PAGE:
Then came 2016, a very bloody year for Nintendo fans. Fan works left and right were suddenly receiving takedown notices, including AM2R and... guess what... Pokémon Prism. A game that had been the product of nine years of perfectionist work, and now in such an incredibly polished state far beyond what any other ROM hacker or Game Freak themselves had ever pulled off. All of that loving craft basically went down the drain shortly before the scheduled release, if not for a team leaking the source code. Adam, who was behind the name Koolboyman, was understandably very miserable following the takedown. As I recall, he still told everyone to please support Nintendo's official products, but this was just too much for me. Even though I've still yet to play Prism, I knew at this point that I was done trying to support Nintendo with all the bullshit they've dished out. It's why I will never buy a Nintendo Switch now.
Great job spitting in the face of your customers more and more with many more issues on top of draconian copyright enforcement, like joycon drift, games that go the way of Darkspore, and profaning the graves of some of your most charismatic fans! I hope you're happy with that big ass revenue you accumulate in spite of your antics, because it's never going to change the fact that you've botched your integrity a fuckton for those who were once so passionate for all that you've put out in the past.
It boggles my mind that a company like Nintendo can be so bad as to spite so many people with the mind of an executioner. What's going to happen next? Will they shut down this very article, or perhaps this one goofy video I made around eight years ago? What will be the justification for the takedown of an article like this, the Larvitar drawing up on top? NOA legal team, I fucking dare you to try... I'm sure you'll have your way, but not without infuriating an important faction of Nintendo's customers once again. Seems like such a farfetched idea, but anything's possible at this rate.
More Intelligent Routes...
There are tried and true actions Nintendo could be taking instead of throwing a fit at the slightest perceivable violation of copyright. What's the first thing that comes to your mind? Of course, Sonic Mania! It's a game created by fans hired by Sega, and one that turned out extraordinarily well. Sega's not the only one who knows how to embrace fan work, either.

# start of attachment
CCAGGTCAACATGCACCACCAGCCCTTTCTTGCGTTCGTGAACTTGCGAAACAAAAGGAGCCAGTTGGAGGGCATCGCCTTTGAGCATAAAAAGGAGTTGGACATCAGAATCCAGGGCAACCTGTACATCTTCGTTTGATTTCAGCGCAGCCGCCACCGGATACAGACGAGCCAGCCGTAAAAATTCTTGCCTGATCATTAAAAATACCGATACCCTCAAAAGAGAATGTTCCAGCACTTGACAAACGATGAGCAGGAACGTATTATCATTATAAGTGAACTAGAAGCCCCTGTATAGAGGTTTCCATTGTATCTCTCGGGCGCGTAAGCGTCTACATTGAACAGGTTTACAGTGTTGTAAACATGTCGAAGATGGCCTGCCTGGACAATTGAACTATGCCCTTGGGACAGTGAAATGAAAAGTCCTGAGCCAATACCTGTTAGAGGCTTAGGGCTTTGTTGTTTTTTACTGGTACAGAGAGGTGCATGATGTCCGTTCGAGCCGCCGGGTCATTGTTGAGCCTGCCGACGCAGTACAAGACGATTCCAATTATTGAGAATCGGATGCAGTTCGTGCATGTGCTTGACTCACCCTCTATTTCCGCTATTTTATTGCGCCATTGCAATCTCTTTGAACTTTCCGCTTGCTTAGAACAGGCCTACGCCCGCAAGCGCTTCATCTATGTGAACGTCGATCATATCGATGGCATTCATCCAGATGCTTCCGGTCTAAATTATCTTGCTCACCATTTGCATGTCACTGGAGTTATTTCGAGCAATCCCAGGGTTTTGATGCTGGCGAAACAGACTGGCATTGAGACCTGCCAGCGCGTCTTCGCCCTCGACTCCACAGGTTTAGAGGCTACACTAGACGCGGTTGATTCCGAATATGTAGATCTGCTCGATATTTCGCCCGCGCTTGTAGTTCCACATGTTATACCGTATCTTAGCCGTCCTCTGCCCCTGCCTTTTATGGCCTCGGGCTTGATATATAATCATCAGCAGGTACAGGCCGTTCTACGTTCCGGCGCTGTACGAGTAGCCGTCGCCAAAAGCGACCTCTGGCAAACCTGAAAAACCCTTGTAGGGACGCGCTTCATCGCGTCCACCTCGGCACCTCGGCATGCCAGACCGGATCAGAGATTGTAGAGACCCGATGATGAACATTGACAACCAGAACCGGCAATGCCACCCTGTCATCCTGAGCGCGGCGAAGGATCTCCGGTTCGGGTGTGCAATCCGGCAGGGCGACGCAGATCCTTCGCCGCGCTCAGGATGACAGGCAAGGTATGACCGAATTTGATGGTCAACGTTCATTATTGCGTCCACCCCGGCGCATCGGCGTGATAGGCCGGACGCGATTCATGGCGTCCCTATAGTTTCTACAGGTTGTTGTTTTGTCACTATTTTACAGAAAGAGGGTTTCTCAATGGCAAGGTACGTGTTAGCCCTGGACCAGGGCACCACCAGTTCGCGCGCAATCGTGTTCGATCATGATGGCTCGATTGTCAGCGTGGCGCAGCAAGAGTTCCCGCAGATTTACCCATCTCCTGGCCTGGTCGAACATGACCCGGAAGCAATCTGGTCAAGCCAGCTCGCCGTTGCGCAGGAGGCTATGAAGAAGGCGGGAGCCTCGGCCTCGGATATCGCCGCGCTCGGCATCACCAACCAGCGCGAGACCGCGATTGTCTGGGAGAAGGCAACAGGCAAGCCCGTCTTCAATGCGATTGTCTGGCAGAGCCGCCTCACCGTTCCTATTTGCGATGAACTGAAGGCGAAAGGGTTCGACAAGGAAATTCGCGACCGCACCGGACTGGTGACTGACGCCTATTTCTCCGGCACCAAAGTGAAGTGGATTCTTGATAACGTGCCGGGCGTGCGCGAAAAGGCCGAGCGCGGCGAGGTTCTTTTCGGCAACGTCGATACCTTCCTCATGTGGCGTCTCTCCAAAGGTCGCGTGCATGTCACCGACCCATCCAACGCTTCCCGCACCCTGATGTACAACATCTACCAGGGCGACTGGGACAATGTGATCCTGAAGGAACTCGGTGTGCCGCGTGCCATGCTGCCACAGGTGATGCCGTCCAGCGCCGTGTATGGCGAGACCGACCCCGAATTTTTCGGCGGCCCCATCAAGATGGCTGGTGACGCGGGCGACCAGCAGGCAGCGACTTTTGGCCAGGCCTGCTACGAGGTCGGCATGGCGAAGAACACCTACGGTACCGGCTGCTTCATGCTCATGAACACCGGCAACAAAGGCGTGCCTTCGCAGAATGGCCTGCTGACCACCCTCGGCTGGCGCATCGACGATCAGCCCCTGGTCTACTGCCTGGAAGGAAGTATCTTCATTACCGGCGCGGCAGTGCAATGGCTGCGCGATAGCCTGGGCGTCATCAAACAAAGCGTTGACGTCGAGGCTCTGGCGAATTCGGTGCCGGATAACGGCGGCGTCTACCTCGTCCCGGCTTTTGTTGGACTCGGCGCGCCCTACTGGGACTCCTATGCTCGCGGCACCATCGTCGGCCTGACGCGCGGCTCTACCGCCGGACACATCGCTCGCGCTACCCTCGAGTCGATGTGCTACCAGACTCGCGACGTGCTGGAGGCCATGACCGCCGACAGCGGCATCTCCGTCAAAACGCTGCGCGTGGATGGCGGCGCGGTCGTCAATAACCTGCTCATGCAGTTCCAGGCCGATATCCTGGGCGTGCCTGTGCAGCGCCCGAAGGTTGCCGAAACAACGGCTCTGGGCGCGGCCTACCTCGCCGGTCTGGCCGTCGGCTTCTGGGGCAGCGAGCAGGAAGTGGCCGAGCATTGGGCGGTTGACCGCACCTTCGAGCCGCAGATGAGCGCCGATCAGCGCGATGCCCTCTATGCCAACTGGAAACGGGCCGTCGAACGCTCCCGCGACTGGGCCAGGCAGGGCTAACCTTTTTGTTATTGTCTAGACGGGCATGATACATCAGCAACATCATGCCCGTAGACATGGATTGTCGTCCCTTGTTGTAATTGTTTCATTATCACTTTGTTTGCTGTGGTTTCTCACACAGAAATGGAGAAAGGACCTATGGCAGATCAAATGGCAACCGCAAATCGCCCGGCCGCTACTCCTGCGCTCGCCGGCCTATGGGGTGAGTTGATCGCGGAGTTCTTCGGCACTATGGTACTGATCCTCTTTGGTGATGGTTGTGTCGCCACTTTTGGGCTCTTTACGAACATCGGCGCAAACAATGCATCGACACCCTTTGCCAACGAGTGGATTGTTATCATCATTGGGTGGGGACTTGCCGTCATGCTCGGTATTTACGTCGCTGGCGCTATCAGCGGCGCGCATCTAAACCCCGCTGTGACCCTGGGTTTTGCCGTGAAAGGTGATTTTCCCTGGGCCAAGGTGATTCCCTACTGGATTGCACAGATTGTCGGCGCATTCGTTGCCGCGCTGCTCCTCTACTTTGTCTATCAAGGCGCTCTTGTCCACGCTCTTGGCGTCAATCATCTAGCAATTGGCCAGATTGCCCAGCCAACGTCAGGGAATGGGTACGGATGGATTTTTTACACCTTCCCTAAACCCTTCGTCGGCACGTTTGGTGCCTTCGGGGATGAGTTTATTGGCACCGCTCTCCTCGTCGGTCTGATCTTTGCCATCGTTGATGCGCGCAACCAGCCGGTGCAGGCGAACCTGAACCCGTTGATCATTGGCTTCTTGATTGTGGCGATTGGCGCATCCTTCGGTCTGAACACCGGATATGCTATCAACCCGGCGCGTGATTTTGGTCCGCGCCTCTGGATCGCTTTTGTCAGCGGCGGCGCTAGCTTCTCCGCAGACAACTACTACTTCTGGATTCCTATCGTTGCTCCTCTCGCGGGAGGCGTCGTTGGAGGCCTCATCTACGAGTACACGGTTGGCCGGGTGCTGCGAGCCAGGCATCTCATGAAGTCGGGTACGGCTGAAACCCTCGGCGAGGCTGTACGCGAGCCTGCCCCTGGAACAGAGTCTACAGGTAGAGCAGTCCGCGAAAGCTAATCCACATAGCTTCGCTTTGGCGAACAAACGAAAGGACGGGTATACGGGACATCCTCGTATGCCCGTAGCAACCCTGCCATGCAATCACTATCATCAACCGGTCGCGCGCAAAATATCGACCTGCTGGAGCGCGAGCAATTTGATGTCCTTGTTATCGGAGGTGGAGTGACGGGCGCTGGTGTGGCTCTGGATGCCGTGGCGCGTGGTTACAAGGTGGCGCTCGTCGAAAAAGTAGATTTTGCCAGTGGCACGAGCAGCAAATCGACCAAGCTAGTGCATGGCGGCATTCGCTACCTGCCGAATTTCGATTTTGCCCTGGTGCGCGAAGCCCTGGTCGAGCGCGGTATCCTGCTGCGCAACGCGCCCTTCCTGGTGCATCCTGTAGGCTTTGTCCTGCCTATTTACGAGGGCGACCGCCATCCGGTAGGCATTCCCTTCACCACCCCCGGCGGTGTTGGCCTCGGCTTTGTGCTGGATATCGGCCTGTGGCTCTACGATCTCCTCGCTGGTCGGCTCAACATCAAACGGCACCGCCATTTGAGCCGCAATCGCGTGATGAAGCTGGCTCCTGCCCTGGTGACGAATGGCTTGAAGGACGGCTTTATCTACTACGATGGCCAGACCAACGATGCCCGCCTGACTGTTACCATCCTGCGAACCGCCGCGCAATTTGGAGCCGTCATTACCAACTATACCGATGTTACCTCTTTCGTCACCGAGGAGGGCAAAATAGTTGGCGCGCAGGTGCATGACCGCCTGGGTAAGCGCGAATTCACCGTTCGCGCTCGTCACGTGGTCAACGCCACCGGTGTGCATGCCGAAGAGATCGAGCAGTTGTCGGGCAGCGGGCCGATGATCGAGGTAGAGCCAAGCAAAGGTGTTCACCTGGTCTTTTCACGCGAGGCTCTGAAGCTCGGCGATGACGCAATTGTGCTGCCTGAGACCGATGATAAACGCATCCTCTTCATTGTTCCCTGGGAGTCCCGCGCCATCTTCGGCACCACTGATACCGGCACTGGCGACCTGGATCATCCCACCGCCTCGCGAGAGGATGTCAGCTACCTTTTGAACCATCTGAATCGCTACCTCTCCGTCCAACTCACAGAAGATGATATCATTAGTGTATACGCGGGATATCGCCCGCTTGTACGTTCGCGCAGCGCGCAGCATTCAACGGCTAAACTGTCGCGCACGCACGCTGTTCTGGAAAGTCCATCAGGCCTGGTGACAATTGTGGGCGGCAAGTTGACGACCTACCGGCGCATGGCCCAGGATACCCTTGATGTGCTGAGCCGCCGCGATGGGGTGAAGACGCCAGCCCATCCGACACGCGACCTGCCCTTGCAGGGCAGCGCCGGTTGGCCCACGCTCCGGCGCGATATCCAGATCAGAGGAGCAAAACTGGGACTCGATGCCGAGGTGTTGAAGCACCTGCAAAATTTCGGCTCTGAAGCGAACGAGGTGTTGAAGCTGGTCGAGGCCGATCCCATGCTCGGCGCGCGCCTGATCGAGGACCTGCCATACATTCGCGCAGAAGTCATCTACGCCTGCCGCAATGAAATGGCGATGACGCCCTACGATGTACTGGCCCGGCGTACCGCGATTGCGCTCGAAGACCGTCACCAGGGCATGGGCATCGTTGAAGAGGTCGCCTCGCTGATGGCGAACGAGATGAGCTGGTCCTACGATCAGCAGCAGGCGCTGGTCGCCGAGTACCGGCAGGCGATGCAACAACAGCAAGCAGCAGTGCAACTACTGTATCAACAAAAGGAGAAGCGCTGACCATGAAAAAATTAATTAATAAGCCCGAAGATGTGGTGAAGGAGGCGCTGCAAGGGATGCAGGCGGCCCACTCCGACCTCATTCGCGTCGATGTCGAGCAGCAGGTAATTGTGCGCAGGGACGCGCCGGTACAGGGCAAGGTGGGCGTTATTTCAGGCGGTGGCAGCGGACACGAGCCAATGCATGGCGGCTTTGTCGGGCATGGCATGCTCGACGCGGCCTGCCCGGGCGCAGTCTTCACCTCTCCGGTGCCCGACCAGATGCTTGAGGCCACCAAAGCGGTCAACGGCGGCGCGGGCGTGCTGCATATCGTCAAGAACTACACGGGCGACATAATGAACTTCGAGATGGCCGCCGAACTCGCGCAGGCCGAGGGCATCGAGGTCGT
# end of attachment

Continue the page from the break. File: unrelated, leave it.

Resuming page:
A bedroom programmer Hideki Konishi worked on a highly authentic port of Darius to the PC. Out of understandable concerns regarding legality, it was never published, but I saw many videos of his back in 2015 and was very much impressed by what he pulled off. He then worked on a Genesis/Mega Drive port of the same game some time after that, in collaboration with M2. While Taito is pretty hard to nag on, they came around and greenlit the project for the upcoming miniature version of that console... making it the first officially licensed game since Frogger back in 1998. Bravo!
It's not just fan games and conversions, either. Something as simple as artwork can have the potential to make its way into the ranks of official products. Have you seen Paul Johnson's 80's-style R-Type anime? From what I recall seeing, Irem gladly adopted some of his artwork to promote the sale of an SD2SNES cartridge containing Super R-Type and R-Type III. I have trouble finding evidence of this now, but know that this is the kind of device that gets smeared as a piracy tool even though several companies who developed these old games willingly sell ROMs of them for such a thing. I gotta say, that is awesome. Send me a link or screenshot if you can find where this promotion came from if you can, and I'll put it in the footnotes...